The story of a day in the life of an unsuccessful office worker

1:42pm Understanding your place

In modern corporate life, understanding one’s place is essential for survival. 

Upon returning to the office, I bump into three of my colleagues, Geoff Timms, Brad Bolton and Simon Haynes. We have a quick chat and a few laughs as we pass the reception area, turn right and head toward the security door.  

The door opens in front of us. Out bursts Ted Grundy, the managing director, having an intense conversation on his mobile.  

We each part to the side, allowing him ample space to walk through the middle. He storms through, finishes his phone call and barks an instruction for the receptionist to call him a taxi. 

Barely one of us notices. We don’t think about making way for him - it’s an automatic response. 

Likewise, our act of courtesy fails to register with him. He is accustomed to staff making way for him in office corridors. He simply doesn’t notice anymore. 

But what’s really going on here? Geoff, Simon, Brad and I are all highly qualified professionals on respectable salaries. Ted Grundy is far less qualified than any of us. 

But he is the boss. We work for him, not the other way around. Our future at the company is at his mercy.  

Yes, we are highly skilled professionals. Yes, Ted Grundy is arrogant. We show him professional courtesy whilst he storms through and shows no respect to us.  

But, it is not worth jeopardizing our careers by disputing who has ‘right of way’ in the corridor. Accordingly, we kindly make way for him. 

Understanding one’s place is essential for survival in modern corporate life.

Comments

  1. January 5th, 2008 | 8:42 pm

    I wonder if I’ll ever belong to a professional environment like yours, dude. I cannot effectively fake a smile, hide my dislike or accept being pushed around for whatever reason. I will accept that I am a barbarian, merely because I refuse to give any of my respect to anyone who deserves it. That is my weakness, and for that I am doomed to remain where I am forever.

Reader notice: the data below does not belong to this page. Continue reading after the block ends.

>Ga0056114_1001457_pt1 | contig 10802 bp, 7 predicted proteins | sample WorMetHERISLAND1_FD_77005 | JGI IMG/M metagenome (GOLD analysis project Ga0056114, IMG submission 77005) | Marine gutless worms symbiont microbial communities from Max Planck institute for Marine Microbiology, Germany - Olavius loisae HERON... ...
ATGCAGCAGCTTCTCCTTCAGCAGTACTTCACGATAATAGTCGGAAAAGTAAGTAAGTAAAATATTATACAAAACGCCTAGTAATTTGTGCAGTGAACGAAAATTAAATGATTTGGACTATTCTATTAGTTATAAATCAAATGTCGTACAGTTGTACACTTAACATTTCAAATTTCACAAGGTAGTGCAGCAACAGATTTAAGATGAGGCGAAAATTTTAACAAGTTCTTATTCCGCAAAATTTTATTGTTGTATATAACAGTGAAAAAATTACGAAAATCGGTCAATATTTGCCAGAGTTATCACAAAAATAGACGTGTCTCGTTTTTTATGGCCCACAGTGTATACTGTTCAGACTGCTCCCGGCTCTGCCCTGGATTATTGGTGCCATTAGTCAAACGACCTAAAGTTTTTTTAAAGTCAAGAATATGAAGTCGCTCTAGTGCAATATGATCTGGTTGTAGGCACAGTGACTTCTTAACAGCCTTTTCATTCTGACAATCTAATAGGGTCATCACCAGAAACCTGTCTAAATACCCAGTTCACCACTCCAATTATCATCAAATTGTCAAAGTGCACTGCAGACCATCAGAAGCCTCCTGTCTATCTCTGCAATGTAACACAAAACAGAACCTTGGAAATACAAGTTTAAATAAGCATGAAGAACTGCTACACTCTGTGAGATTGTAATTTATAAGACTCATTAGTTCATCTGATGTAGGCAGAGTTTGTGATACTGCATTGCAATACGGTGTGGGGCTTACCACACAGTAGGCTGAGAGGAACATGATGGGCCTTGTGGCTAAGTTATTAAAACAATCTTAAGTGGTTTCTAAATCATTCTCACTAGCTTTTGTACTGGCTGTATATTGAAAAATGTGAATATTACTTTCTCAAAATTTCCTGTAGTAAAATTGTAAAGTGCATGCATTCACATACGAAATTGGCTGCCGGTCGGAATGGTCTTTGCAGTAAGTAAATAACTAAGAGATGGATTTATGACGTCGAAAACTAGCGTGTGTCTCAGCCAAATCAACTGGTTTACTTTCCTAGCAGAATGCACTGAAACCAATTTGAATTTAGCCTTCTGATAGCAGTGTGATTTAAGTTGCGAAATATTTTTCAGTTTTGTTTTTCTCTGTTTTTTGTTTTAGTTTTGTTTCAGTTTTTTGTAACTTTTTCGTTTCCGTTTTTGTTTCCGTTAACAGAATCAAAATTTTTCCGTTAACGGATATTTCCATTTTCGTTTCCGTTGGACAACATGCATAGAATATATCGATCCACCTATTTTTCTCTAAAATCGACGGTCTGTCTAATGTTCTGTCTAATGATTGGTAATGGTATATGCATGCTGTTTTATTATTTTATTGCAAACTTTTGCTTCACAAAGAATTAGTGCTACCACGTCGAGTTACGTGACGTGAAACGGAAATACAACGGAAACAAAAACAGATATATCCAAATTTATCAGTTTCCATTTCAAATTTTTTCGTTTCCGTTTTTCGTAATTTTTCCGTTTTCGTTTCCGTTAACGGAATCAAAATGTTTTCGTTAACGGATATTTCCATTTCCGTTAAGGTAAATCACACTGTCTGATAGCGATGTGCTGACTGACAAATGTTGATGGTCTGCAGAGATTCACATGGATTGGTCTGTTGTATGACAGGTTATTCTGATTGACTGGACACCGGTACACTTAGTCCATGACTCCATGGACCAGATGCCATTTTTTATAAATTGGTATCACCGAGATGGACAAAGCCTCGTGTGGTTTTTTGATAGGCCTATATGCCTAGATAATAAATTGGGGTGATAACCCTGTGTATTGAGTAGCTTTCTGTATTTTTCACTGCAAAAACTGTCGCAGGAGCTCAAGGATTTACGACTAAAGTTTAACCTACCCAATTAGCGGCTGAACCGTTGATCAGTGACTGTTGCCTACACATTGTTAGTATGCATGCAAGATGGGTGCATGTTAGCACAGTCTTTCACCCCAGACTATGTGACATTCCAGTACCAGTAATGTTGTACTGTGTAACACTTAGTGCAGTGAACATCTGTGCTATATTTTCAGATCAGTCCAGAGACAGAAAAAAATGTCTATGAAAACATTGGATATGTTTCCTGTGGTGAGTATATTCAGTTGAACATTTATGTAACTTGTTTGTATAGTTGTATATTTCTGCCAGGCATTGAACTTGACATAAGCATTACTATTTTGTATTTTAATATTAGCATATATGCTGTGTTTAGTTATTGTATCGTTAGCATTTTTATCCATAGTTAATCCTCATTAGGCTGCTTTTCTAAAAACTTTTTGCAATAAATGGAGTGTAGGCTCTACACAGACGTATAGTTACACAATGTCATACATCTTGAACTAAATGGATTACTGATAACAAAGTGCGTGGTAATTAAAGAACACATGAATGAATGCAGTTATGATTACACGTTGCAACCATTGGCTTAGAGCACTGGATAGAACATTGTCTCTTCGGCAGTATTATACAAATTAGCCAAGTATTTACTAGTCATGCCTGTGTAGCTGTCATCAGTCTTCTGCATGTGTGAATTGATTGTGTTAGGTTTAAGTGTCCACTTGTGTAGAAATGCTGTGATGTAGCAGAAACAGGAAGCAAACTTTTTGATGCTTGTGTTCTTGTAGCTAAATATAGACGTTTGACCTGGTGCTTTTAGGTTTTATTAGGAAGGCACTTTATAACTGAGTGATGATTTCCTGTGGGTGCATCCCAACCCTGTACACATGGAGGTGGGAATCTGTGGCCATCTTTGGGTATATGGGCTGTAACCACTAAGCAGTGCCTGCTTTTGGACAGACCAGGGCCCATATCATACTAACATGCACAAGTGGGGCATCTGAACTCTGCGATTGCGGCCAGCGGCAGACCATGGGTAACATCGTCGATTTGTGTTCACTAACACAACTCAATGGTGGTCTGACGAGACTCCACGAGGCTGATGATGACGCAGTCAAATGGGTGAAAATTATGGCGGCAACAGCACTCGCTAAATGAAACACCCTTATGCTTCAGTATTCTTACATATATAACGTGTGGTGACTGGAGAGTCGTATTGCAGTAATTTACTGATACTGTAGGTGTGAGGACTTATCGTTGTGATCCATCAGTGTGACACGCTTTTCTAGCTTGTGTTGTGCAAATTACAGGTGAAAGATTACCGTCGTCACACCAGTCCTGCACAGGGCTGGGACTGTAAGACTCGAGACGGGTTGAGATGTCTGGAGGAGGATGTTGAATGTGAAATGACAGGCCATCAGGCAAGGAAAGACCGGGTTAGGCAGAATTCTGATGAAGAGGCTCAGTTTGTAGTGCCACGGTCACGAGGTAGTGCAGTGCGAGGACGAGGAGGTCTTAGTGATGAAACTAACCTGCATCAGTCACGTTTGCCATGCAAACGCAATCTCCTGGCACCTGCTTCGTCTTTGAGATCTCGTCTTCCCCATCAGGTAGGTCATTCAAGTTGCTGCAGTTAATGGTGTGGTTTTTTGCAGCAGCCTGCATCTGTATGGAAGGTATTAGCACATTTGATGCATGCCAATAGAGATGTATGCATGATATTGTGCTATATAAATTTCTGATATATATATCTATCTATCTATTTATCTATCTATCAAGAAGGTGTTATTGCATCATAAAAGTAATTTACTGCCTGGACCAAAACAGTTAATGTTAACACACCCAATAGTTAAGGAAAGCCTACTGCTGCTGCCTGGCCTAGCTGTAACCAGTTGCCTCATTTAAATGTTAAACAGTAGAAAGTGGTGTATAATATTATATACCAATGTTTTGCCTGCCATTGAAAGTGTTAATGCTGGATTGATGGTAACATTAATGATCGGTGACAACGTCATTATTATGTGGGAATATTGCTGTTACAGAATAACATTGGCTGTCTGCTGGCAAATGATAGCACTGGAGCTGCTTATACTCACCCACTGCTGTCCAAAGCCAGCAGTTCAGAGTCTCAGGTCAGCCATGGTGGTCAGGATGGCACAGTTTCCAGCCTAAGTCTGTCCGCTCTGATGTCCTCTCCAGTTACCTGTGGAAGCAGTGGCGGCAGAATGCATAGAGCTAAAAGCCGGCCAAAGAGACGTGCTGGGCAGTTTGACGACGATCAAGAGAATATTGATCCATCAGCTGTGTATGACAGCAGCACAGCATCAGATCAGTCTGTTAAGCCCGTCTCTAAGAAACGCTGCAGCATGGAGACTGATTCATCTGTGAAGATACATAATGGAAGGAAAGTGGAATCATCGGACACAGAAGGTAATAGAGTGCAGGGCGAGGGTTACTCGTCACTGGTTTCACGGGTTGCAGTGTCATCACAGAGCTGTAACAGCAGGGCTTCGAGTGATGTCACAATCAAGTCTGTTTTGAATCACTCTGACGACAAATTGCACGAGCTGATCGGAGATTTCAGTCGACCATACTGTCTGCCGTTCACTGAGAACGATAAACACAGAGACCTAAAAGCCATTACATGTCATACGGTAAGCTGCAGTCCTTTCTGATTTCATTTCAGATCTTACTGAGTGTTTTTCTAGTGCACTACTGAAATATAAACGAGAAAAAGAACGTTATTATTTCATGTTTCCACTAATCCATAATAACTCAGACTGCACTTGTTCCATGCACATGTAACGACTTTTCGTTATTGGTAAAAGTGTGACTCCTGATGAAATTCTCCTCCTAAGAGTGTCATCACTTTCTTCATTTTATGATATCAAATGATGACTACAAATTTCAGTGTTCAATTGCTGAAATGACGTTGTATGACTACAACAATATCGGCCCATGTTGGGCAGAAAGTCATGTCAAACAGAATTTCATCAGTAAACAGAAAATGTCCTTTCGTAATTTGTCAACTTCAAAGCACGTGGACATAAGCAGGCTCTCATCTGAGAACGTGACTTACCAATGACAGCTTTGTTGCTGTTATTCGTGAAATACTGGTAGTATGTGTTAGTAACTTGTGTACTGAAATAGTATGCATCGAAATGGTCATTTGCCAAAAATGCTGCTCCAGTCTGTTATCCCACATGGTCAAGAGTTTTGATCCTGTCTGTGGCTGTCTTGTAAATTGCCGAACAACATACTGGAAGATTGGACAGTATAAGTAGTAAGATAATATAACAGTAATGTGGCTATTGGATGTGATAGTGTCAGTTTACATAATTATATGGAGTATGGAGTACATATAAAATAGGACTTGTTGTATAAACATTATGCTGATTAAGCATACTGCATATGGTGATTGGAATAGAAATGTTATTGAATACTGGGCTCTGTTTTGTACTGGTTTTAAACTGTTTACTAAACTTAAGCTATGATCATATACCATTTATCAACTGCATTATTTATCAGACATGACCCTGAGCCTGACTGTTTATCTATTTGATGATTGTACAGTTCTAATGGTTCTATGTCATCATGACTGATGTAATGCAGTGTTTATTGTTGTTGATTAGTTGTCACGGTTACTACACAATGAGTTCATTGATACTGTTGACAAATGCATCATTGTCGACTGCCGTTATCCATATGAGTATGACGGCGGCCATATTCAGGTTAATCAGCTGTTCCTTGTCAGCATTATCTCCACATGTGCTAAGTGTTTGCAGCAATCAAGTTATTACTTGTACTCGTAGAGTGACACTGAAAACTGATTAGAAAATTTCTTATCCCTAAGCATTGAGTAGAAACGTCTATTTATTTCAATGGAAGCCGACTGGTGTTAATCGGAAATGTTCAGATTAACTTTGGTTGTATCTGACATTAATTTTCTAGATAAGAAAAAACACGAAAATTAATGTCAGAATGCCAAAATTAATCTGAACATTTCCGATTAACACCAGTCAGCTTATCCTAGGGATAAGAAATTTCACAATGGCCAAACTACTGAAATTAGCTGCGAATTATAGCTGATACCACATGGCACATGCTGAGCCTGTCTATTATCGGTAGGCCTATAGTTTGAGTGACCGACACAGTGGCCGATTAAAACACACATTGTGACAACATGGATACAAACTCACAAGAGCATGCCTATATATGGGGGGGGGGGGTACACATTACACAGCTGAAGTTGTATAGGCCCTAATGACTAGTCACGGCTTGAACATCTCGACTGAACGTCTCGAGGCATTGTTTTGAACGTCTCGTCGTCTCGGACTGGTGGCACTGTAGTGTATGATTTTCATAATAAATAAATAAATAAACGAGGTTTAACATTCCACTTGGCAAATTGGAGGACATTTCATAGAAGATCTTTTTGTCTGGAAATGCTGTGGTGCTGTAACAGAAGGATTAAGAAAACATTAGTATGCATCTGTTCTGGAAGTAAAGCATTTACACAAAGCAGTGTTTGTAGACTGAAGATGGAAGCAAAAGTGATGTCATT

I respect your tolerance, despite the fact that is only because it is essential to your survival. I wish that I could wish that I can do the same.

  2. January 8th, 2008 | 9:46 am

    Iron Pugilist,

    I can understand your point of view here.

    You mention the word ‘respect’. I think it’s important to distinquish between ‘politeness’ or ‘courtesy’ and ‘respect.’

    In my view, ‘respect’ must be earned. Personally, I won’t ever give respect to anyone who does not deserve it.

    On the other hand, I can show professional courtesy or politeness to someone regardless of whether or not I respect them. Courtesy or politeness are simply about showing good manners.

    Personally, I try to show courtesy and politeness to everybody. But that does not mean that I respect everybody. My respect has to be earned, my courtesy does not.

    You mentioned being pushed around. The character in this story gets pushed around quite a bit. He really is a bit of a chicken when it comes to dealing with bullies - a little too much like myself in real life.

    I respect that you do not ‘accept being pushed around for whatever reason’. That, I believe is a positive trait to a certain degree. Whenever one encounters bullies in any area of life, I believe it’s important to approach the problem in a constructive but firm manner.

    I do not believe aggression is the best way to respond to bullies, but neither is accepting being pushed around. Personally, all too often I have failed to stand up to bullying. Iron Pugilist, it sounds like you’re on the other end of the scale!

    Cheers

    Andrew

  3. January 8th, 2008 | 9:05 pm

    Your reply has enlightened me. From now on, I can differ respect from politeness and courtesy, and when to give any of it. Thank you so much.

    Don’t get me wrong, I’ve had more than my fair share of being bullied. It is true that I am combat knowledgeable and street-wise, but I have a code: I will not deal the first blow. The bullies back then knew about this and exploited it by emotionally and socially tormenting me, which is the main reason for my current insecurities and lack/absence of confidence. For these sorts of attacks, I have no defense or means of retaliation and so I did not know how to react accordingly.

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